Surprised at this inconsistency, I returned to Mosul early next day, and again called upon the Pasha. “It was with deep regret,” said he, “I learnt, after your departure yesterday, that the mound in which you are digging had been used as a burying-ground by Mussulmans, and was covered with their graves; now you are aware that by the law it is forbidden to disturb a tomb, and the Cadi and Mufti have already made representations to me on the subject.” “In the first place," replied I, “ being pretty well acquainted with the mound, I can state that no graves have been disturbed ; in the second, after the wise and firm 'politica' which your Excellency exhibited at Siwas, gravestones would present no difficulty. Please God, the Cadi and Mufti have profited by the lesson which your Excellency gave to the ill-mannered Ulema of that city.” “In Siwas,” returned he, immediately understanding my meaning, “I had Mussulmans to deal with, and there was tanzimat *, but here we have only Kurds and Arabs, and Wallah! they are beasts. No, I cannot allow you to proceed; you are my dearest and most intimate friend ; if anything happens to you, what grief should I not suffer; your life is more valuable than old stones ; besides, the responsibility would fall upon my head.” Finding that the Pasha had resolved to interrupt my proceedings, I pretended to acquiesce in his answer, and requested that a Cawass of his own might be sent with me to Nimroud, as I wished to draw the sculptures and copy the inscriptions which had already been uncovered. To this he consented, and ordered an officer to accompany me.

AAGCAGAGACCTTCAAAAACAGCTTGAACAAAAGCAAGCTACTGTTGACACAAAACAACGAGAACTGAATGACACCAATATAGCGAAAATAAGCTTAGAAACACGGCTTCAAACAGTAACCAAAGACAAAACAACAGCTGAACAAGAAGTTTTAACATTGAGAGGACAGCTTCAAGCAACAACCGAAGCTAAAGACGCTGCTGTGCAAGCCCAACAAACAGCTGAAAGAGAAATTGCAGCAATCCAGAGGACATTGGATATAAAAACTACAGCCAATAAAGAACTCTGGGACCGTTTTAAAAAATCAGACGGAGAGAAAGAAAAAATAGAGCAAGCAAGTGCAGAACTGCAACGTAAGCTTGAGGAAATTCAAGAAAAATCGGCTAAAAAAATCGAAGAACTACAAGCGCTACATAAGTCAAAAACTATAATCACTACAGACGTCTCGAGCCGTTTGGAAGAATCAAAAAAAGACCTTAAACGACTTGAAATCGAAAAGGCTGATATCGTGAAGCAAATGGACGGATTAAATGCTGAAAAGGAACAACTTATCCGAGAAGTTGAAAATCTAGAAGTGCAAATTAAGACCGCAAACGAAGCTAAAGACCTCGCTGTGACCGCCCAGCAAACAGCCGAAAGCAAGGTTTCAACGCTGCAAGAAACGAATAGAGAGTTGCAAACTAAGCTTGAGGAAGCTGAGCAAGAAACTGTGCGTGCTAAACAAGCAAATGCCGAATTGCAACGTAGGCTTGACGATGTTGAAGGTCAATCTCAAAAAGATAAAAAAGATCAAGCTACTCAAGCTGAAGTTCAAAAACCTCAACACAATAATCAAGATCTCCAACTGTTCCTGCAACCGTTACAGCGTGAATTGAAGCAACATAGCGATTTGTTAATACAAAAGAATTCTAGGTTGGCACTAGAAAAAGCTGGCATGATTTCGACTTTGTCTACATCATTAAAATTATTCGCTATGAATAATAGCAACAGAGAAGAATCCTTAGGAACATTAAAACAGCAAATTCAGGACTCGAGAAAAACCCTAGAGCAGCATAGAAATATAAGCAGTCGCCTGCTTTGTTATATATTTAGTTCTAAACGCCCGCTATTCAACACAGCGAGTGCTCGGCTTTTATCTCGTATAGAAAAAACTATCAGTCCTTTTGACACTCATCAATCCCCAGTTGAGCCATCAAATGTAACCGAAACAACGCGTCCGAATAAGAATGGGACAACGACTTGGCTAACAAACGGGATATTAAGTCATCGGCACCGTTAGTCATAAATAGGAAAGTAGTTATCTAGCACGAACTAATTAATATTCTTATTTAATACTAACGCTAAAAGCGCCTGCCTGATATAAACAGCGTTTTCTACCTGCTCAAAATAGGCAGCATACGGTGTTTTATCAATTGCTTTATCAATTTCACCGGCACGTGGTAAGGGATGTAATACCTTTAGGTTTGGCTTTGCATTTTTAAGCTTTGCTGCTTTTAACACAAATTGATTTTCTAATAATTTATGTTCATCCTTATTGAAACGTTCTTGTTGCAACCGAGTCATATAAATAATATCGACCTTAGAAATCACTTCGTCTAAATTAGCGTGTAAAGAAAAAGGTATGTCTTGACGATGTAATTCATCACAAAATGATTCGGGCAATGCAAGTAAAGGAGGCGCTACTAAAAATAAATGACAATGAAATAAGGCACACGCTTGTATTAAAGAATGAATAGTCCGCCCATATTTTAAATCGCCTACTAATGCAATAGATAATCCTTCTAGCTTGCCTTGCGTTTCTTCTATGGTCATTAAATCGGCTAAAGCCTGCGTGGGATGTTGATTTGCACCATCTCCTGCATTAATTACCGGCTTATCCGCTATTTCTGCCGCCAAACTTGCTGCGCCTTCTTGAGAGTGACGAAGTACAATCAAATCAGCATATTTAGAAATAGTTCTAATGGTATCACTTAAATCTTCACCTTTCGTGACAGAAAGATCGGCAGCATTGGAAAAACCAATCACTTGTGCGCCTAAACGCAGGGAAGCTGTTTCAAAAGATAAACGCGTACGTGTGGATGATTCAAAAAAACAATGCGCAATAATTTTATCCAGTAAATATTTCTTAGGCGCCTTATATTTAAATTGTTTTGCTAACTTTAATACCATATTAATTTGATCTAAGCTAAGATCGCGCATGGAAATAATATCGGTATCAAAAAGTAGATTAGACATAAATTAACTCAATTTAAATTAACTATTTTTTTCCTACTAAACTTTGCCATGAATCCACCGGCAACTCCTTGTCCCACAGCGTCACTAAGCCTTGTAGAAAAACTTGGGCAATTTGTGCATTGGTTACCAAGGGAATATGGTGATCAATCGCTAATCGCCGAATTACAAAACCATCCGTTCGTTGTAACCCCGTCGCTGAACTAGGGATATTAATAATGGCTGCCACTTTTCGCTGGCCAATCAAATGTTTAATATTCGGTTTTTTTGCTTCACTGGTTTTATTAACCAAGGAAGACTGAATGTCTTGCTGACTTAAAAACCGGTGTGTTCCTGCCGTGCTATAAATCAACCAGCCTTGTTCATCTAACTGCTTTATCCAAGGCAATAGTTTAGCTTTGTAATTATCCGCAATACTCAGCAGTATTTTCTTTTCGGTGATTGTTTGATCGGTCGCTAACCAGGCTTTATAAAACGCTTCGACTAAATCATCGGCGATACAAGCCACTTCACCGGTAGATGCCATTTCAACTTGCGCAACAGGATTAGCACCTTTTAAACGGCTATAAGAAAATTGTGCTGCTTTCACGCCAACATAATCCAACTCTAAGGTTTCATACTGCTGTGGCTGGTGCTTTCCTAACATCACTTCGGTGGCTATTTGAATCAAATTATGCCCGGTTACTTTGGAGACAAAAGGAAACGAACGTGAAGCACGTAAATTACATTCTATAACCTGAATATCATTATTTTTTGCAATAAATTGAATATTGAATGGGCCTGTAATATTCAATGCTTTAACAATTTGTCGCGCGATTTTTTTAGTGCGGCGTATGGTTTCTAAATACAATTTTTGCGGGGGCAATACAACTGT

On my return to Selamiyah there was little difficulty in inducing the Pasha's Cawass to permit a few workmen to guard the sculptures during the day; and as Daoud Agha considered that this functionary's presence relieved him from any further responsibility, he no longer interfered with me. Wishing to ascertain the existence of the graves, and also to draw one of the bas-reliefs, which had been uncovered, I rode to the ruins on the following morning, accompanied by the Hytas and their chief, who were going their usual rounds in search of plundering Arabs. Daoud Agha confessed to me on our way that he had received orders to make graves on the mound, and that his troops had been employed for two nights in bringing stones from distant villages for that purpose. * “We have destroyed more real tombs of the true Believers," said he, “in making sham ones, than you could have defiled between the Zab and Selamiyah. We have killed our horses and ourselves in carrying those accursed stones." A steady rain setting in, I left the horsemen, and returned to the

* The reformed system, introduced into most provinces of Turkey, had not yet been extended to Mosul and Baghdad.


In the evening Daoud Agha brought back with him a prisoner and two of his followers severely wounded. He had fallen in with a party of horsemen under Sheikh Abd-ur-rahman of the Abou-Salman Arabs, whose object in crossing the Zab had been to plunder me as I worked at the mound. After a short engagement, the Arabs were compelled to recross the river.